Amer­i­can he­li­copters will re­place failed Rus­sian fleet for Afghanistan

The Washington Times Daily - - FRONT PAGE - BY ROWAN SCAR­BOR­OUGH

The Don­ald Trump Pen­tagon, in so many words, is say­ing that the Obama ad­min­is­tra­tion’s de­ci­sion to waive puni­tive sanc­tions and buy com­bat he­li­copters from Rus­sia was a bad deal.

The Pen­tagon’s first con­gres­sion­ally re­quired re­port on Afghanistan un­der Pres­i­dent Trump says the Rus­sian Mi-17 chop­per has proved a fail­ure in the long war and will be phased out in fa­vor of Amer­i­can-made UH-60 Black Hawks.

The Obama ad­min­is­tra­tion came to re­al­ize the fail­ure in its last weeks in of­fice and stopped the deal.

The re­port this month on “En­hanc­ing Se­cu­rity and Sta­bil­ity in Afghanistan” marks of­fi­cial con­fir­ma­tion that the Rus­sian model broke down too of­ten for the Afghan air force lo­gis­tics sys­tem to keep up.

“Along with the in­creased ex­pense and dif­fi­culty in main­tain­ing the Mi-17 he­li­copter fleet, util­ity he­li­copters are in high de­mand and the re­quired main­te­nance ex­ceeds cur­rent ca­pac­ity and ca­pa­bil­ity, lead­ing to main­te­nance back­logs and a re­duced num­ber of air­craft avail­able,” the De­fense Depart­ment re­port said. “In­cluded in the re­cap­i­tal­iza­tion ef­fort is an ini­tia­tive to tran­si­tion the force away from Rus­sian-made Mi-17 he­li­copters to more reli­able, cost-ef­fec­tive, and eas­ier to sus­tain U.S.-made UH-60 he­li­copters.”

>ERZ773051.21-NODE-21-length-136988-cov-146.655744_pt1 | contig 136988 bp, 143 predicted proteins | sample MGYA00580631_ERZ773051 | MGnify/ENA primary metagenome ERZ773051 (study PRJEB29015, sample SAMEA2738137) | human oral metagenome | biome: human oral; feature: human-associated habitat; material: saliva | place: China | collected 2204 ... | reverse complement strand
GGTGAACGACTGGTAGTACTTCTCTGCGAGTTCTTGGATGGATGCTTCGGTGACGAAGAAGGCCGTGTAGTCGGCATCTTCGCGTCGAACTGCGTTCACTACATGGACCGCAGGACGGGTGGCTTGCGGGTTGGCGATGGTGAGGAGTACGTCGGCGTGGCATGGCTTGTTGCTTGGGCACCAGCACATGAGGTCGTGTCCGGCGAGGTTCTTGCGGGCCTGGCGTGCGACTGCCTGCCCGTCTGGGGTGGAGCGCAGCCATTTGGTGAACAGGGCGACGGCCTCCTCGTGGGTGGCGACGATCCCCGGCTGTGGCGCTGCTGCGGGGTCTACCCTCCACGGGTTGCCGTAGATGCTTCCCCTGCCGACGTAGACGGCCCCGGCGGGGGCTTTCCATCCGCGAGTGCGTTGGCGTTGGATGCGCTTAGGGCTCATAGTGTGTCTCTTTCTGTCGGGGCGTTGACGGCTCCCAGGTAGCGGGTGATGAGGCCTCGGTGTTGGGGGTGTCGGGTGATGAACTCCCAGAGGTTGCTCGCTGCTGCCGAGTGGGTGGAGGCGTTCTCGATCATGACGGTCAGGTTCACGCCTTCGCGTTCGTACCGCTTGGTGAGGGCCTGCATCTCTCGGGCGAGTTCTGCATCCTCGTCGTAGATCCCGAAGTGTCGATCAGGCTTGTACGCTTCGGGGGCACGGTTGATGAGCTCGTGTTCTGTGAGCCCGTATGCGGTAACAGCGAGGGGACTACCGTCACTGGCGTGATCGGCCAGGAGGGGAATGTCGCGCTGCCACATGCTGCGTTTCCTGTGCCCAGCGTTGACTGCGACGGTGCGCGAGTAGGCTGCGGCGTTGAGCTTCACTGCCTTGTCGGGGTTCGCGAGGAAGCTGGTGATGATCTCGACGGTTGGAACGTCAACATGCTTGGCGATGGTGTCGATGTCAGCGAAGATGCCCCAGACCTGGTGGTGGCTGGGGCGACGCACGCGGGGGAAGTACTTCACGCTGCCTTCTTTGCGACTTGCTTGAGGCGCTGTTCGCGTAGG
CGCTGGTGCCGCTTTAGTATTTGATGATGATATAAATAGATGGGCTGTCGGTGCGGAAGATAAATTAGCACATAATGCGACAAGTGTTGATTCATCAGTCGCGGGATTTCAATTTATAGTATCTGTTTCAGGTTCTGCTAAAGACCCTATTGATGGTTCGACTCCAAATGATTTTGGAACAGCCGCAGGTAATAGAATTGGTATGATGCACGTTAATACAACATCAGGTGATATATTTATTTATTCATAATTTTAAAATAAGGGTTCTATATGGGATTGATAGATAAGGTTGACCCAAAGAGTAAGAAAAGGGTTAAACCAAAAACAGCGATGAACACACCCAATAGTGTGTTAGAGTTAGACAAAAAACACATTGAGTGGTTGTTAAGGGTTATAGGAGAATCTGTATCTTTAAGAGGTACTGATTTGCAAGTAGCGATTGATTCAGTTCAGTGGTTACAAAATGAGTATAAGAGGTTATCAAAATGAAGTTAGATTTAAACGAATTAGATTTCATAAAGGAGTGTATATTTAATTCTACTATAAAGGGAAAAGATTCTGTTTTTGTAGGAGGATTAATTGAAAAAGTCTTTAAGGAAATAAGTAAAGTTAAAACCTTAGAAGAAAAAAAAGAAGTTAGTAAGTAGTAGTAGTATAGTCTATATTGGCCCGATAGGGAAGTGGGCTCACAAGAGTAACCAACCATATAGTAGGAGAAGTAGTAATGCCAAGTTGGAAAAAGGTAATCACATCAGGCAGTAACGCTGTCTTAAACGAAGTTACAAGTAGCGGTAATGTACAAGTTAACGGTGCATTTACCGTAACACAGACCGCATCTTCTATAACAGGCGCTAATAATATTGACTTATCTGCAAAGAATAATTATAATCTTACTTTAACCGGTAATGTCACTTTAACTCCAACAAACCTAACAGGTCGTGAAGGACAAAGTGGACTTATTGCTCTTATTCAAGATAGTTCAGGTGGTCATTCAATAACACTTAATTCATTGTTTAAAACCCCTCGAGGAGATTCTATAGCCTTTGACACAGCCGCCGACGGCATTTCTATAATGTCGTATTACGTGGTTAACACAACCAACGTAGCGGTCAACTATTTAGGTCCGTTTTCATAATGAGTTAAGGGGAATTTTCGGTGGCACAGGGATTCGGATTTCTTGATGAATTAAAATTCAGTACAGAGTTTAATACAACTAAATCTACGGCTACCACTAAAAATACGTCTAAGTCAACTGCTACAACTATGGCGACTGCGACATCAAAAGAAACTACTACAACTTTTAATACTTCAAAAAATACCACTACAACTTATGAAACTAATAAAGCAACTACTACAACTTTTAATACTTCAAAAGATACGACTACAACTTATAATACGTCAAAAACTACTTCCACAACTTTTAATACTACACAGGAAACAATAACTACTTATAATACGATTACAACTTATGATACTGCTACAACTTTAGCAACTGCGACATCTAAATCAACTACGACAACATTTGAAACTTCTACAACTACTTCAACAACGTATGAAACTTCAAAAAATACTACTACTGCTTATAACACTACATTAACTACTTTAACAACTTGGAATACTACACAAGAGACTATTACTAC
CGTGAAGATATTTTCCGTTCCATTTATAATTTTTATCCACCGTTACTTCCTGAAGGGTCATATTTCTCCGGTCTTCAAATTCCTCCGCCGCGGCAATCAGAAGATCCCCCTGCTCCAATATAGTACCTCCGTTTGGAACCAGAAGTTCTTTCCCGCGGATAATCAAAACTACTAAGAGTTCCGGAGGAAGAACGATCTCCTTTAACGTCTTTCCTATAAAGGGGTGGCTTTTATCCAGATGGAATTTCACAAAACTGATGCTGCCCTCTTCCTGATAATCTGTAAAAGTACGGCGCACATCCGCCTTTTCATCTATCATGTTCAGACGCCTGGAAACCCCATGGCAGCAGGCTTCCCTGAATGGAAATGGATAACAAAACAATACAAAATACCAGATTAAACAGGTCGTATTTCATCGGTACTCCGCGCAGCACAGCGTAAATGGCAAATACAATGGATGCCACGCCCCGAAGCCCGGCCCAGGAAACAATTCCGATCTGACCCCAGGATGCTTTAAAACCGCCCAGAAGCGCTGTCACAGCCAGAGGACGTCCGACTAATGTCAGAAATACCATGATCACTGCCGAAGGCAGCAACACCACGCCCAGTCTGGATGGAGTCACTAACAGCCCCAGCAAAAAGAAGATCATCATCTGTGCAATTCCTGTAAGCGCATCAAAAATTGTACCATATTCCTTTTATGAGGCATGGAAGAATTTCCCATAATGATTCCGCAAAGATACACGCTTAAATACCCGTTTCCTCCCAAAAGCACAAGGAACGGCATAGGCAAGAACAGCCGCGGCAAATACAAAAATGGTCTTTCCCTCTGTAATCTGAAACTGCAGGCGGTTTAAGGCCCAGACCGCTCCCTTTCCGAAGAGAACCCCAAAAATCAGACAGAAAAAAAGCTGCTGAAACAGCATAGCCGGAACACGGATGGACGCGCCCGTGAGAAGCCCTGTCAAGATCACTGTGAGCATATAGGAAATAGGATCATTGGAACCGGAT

The Mi-17 stood as an out­lier in Pres­i­dent Obama’s eco­nomic-sanc­tion­filled as­sault on the regime of Rus­sian Pres­i­dent Vladimir Putin in re­sponse to his in­va­sion of eastern Ukraine.

The ad­min­is­tra­tion al­lowed

Rosoboronex­port, the state-run arms bro­ker, to stay off the sanc­tions list as it per­tained to main­tain­ing Mi-17s amid $554 mil­lion in U.S. funds via Afghanistan to sup­ply the he­li­copter. The ar­gu­ment for the full deal was that Afghan pi­lots and crew mem­bers were more ac­cus­tomed to Rus­sian-made weapons sys­tems.

In an era in Wash­ing­ton where any and all con­tacts with Rus­sia by any Trump-con­nected per­son fetches in­tense me­dia and Demo­crat scru­tiny, the Obama ad­min­is­tra­tion showed that some­times the po­lit­i­cal sit­u­a­tion dic­tates that Wash­ing­ton must deal with Moscow.

Mean­while, Moscow has lent cred­i­bil­ity to the bru­tal Tal­iban in­sur­gency by ar­gu­ing that it is fight­ing the Is­lamic State ter­ror­ists an­chored in Afghanistan.

The Obama ad­min­is­tra­tion’s last Pen­tagon up­date on Afghanistan in De­cem­ber did not an­nounce an Mi-17 can­cel­la­tion or pro­cure­ment of the U.S. Army work­horse UH-60.

In fact, the ad­min­is­tra­tion seemed to have a love-hate re­la­tion­ship with the Mi-17, prais­ing its abil­ity to per­form cargo and com­bat missions “for which it is uniquely de­signed.”

But fur­ther read­ing re­vealed the he­li­copter, of which 46 are op­er­a­tional in Afghanistan, was grow­ing in­creas­ingly un­re­li­able. Lo­gis­tics cen­ters out­side Kabul were not equipped to keep up, cre­at­ing a time­line that would put all Mi-17s out of action in a few years.